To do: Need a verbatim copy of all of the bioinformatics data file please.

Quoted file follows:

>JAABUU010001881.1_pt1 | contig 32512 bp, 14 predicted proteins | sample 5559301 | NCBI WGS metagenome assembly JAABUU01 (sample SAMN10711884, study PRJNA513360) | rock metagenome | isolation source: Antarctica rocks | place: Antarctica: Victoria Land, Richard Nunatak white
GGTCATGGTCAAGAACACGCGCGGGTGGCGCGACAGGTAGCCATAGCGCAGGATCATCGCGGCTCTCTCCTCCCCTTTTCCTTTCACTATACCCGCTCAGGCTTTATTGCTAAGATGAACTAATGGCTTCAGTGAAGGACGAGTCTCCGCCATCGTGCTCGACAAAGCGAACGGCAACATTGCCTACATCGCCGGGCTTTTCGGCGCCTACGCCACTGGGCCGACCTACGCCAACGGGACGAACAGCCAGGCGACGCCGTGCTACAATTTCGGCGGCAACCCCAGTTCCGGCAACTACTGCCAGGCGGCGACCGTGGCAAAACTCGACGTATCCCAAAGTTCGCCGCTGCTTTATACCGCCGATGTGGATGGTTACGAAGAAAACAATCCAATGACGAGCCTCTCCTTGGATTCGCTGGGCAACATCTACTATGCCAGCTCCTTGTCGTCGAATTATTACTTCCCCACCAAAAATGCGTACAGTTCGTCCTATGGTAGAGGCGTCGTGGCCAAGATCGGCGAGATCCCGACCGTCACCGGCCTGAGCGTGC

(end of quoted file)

>JAABUU010001881.1_pt1 | contig 32512 bp, 14 predicted proteins | sample 5559301 | NCBI WGS metagenome assembly JAABUU01 (sample SAMN10711884, study PRJNA513360) | rock metagenome | isolation source: Antarctica rocks | place: Antarctica: Victoria Land, Richard Nunatak white
GGTCATGGTCAAGAACACGCGCGGGTGGCGCGACAGGTAGCCATAGCGCAGGATCATCGCGGCTCTCTCCTCCCCTTTTCCTTTCACTATACCCGCTCAGGCTTTATTGCTAAGATGAACTAATGGCTTCAGTGAAGGACGAGTCTCCGCCATCGTGCTCGACAAAGCGAACGGCAACATTGCCTACATCGCCGGGCTTTTCGGCGCCTACGCCACTGGGCCGACCTACGCCAACGGGACGAACAGCCAGGCGACGCCGTGCTACAATTTCGGCGGCAACCCCAGTTCCGGCAACTACTGCCAGGCGGCGACCGTGGCAAAACTCGACGTATCCCAAAGTTCGCCGCTGCTTTATACCGCCGATGTGGATGGTTACGAAGAAAACAATCCAATGACGAGCCTCTCCTTGGATTCGCTGGGCAACATCTACTATGCCAGCTCCTTGTCGTCGAATTATTACTTCCCCACCAAAAATGCGTACAGTTCGTCCTATGGTAGAGGCGTCGTGGCCAAGATCGGCGAGATCCCGACCGTCACCGGCCTGAGCGTGC